Annan's faltering peace plan calls for an end to violence, access for humanitarian agencies to provide relief to those in need, the release of detainees, the start of inclusive political dialogue that takes into account the aspirations of the Syrian people, and unrestricted access for the international media.

Support not arms

"We need support, but not in arms," Omar al Assil, an activist in the Syrian nonviolence movement, told IPS. "Weapons do not help anyone," he added. "Our weapon is civil disobedience."

Active since the dawn of the Syrian uprising, the Syrian Non-Violence Movement has endeavoured to engage a silent majority in actions of resistance and civil disobedience to mark their contempt for the regime.

Activists have staged innovative and powerful forms of resistance, largely symbolic but high risk nonetheless. These include operating speakers at a distance to voice amplified messages condemning the regime and leaking red paint into fountains.

"We turn the water red to send a message that this is the blood shed in the streets," Assil told IPS.

These symbolic forms of protest, combined with Internet awareness campaigns and strikes, seek to unite individuals in the quest "to build a new state built on dignity, freedom, and democracy", according to Assil.

But violence in Syria continues unabated and the non-violent movements that gathered momentum early on have become increasingly sidelined, as the Free Syrian Army (FSA) has come to symbolise a more forceful response to widespread atrocities.

Following the mass killings in Houla, rebels declared Monday they would no longer respect Annan's proposed ceasefire, on the grounds that President Bashar al-Assad had failed to observe their deadline last Friday to lay down arms.

81 year old peace activist returns

Peace Activist Sheik Jawdat SaidPeace Activist Sheik Jawdat Said "I am over 80. I don't care what they do to me"The escalating violence has prompted the return of 81-year-old Islamic scholar and activist Sheik Jawdat Said to the region. After six months spent giving talks in North America on nonviolence and the Arab Spring, he departed last week to help renew the non-violent movement in Syria.

As an advocate for peaceful protest against the Syrian government, he is putting himself at great risk.

"I am over 80. I don't care what they do to me," he told National Public Radio a few days ago. "I have always lived by these principles."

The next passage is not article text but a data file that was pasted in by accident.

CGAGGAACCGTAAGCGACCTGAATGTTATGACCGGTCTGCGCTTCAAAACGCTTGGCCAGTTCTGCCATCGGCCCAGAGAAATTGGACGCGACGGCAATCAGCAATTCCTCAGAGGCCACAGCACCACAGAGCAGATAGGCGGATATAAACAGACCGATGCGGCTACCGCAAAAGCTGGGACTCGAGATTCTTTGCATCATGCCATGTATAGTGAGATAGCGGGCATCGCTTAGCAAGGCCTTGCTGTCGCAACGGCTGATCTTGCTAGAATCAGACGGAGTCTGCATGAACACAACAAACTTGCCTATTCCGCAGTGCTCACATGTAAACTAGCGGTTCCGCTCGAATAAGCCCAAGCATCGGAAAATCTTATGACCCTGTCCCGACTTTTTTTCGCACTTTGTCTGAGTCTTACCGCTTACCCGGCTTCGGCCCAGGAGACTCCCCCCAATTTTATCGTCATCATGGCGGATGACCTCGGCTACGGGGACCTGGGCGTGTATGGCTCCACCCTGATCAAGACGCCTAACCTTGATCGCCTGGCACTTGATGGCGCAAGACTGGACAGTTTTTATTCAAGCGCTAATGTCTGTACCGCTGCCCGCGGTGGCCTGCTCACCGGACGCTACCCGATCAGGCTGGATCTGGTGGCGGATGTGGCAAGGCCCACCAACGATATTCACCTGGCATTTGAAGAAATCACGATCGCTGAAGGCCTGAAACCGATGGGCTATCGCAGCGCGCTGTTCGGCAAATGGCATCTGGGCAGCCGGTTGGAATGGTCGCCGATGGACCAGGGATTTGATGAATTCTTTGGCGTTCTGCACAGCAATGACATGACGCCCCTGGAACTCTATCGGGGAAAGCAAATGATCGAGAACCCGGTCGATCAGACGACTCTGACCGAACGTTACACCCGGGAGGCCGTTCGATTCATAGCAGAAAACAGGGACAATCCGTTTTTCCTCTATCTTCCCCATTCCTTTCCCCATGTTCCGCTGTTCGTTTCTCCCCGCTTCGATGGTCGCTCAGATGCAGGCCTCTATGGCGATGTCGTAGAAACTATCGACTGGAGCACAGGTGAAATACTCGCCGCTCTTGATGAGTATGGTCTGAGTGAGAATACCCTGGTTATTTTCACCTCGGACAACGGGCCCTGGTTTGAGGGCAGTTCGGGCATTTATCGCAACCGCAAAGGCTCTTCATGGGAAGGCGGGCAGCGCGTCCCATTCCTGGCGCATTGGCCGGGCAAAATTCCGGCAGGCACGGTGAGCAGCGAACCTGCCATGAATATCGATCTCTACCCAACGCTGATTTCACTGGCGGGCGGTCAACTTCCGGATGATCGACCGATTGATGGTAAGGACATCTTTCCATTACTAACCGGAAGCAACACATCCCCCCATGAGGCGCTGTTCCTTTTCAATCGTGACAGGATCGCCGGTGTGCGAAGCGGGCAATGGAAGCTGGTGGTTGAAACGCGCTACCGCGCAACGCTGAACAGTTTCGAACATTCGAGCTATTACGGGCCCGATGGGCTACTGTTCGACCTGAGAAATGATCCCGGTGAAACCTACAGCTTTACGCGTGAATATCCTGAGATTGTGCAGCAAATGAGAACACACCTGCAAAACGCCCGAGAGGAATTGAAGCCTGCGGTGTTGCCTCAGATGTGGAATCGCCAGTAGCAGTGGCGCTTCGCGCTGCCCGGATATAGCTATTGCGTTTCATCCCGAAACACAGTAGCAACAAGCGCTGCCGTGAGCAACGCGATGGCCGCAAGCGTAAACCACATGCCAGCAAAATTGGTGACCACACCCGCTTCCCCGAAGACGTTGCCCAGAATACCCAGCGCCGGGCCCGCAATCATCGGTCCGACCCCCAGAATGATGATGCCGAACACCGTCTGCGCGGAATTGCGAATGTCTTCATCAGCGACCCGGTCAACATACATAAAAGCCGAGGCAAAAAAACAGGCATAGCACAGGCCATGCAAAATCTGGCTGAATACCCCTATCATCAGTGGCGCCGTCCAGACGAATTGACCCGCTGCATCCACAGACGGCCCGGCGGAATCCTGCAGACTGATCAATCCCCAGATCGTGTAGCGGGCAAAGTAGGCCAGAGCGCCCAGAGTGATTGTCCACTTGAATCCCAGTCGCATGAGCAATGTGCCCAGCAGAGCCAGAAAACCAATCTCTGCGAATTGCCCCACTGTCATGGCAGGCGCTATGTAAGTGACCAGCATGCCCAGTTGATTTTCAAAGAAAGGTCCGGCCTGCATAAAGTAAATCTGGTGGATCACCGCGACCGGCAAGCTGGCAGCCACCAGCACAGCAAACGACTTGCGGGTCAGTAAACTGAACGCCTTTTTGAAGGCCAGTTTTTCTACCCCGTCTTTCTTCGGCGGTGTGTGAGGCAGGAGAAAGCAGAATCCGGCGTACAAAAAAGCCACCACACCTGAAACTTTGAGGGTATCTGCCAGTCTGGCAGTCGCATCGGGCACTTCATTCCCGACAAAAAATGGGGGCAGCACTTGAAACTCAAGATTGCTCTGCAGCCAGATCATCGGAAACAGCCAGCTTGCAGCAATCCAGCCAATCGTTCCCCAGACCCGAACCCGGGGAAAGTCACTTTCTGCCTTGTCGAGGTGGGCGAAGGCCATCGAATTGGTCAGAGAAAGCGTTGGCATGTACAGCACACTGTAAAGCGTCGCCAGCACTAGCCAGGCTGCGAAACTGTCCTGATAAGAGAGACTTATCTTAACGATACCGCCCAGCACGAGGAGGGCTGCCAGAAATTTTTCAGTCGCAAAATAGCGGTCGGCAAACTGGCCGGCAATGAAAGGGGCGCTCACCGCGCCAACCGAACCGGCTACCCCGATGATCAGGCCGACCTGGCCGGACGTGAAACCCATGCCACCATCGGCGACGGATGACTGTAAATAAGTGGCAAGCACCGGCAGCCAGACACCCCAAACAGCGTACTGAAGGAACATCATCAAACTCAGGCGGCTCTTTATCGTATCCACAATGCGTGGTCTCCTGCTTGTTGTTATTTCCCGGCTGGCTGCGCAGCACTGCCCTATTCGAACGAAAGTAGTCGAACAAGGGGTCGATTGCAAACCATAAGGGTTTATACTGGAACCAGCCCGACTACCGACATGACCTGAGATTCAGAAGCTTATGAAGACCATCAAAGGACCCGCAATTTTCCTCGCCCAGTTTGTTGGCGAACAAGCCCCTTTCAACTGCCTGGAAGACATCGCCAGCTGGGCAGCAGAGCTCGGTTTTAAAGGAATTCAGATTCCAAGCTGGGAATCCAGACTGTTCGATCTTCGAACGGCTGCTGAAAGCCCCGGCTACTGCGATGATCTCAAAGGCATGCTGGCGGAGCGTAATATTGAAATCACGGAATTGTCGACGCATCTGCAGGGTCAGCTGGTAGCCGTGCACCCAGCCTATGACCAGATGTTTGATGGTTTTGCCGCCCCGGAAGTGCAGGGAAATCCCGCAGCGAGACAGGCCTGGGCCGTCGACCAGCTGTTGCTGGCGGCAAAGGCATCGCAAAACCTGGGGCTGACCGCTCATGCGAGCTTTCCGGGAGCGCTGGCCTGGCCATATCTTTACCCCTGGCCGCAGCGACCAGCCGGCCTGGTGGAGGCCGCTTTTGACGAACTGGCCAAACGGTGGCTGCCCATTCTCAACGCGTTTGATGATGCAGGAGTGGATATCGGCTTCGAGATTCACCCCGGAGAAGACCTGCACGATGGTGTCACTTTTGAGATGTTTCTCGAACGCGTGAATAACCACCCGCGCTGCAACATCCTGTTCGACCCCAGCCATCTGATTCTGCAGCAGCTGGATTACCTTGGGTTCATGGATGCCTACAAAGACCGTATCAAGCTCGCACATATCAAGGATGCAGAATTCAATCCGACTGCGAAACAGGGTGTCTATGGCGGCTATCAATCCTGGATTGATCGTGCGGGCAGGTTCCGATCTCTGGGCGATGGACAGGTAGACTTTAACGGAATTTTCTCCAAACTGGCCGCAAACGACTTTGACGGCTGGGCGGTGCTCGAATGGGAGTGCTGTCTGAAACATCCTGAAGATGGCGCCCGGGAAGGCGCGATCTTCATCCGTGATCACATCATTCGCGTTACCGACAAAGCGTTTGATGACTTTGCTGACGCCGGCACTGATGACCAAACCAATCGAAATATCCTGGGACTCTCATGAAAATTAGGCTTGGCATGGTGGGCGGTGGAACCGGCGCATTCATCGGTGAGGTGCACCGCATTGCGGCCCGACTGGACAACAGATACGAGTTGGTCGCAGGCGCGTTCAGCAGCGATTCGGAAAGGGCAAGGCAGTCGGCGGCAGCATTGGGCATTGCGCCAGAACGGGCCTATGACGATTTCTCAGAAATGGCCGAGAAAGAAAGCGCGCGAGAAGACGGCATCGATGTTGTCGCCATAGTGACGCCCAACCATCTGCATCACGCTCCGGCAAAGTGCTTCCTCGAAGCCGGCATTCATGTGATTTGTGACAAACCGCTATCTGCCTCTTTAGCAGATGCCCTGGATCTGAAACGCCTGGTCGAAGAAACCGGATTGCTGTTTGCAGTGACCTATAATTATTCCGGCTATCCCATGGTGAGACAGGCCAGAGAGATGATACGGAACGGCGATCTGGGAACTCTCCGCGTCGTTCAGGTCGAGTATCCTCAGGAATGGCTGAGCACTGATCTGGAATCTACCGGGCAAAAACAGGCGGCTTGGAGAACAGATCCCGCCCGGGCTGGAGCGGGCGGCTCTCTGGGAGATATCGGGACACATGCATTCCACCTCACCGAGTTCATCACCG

Said helped inspire young Syrian activists to peacefully challenge the regime last year through his teaching and book "The Problem of Violence in the Islamic Action", published in 1966. He renounces all recourse to violence in the Syrian movement, including that of the FSA.

According to Amr Azm, a Syrian-born professor of Middle East history at Shawnee State University in Ohio, Said influenced the "peace wing" in Syria. "He's important because he's the last of what is holding that line together," Azm told IPS. "Everyone else has moved to the military wing. "Peaceful protests are still an integral part of the movement," he said. But "'Long Live the Free Syrian Army,' is what people are chanting in a nonviolent protest."

Meanwhile, Annan warned at the U.N. General Assembly Thursday that the country was becoming more radicalised and urged all parties in Syria to cease violence, emphasising that "the first responsibility rests with the government," which has only intensified its unbridled assault on civilians, shelling cities and giving government-backed militia free rein with appalling consequences.

"The violence is drastically escalating and the sectarian strife has become unavoidable with the mounting numbers of explosions, torture, and massacres in many areas in the country," Jasmin Roman, a Syrian youth activist, told IPS.

Roman recently visited New York as a member of the United Nations Alliance of Civillisations (UNAOC) fellowship programme, which seeks to improve trust and cooperation between the Muslim world and the West.

She told IPS that amid the violence, Syrians remained resilient in their efforts to rebuild their lives within the crumbling state.

"The hyperinflation, rising unemployment, scarcity and skyrocketing prices of essential food and non-food items are exhausting the Syrians and exacerbating their struggle to afford their daily basic needs," Roman said.

Though the media spotlights the male militant aspect of the conflict, "Throughout the uprising, women in Syria have been significantly participating and contributing at various levels, organising themselves, distributing assistance, supporting the affected families, securing funds to help people, and even providing psychosocial support to the children," Roman told IPS.

For the moment, Syria's future tilts in the balance, resting on the implementation Annan' peace plan. The plan remains the centrepiece of international intervention, pushed forward by the loosely defined consensus of the international community to increase pressure on the Syrian government and threaten consequences in the event of non- compliance.

What form the escalated intervention will take is yet to be defined, but Annan is resolute in his calls for unity, "For the sake of the people who are living through this nightmare, the international community must come together and act as one."

Comments are now closed for this entry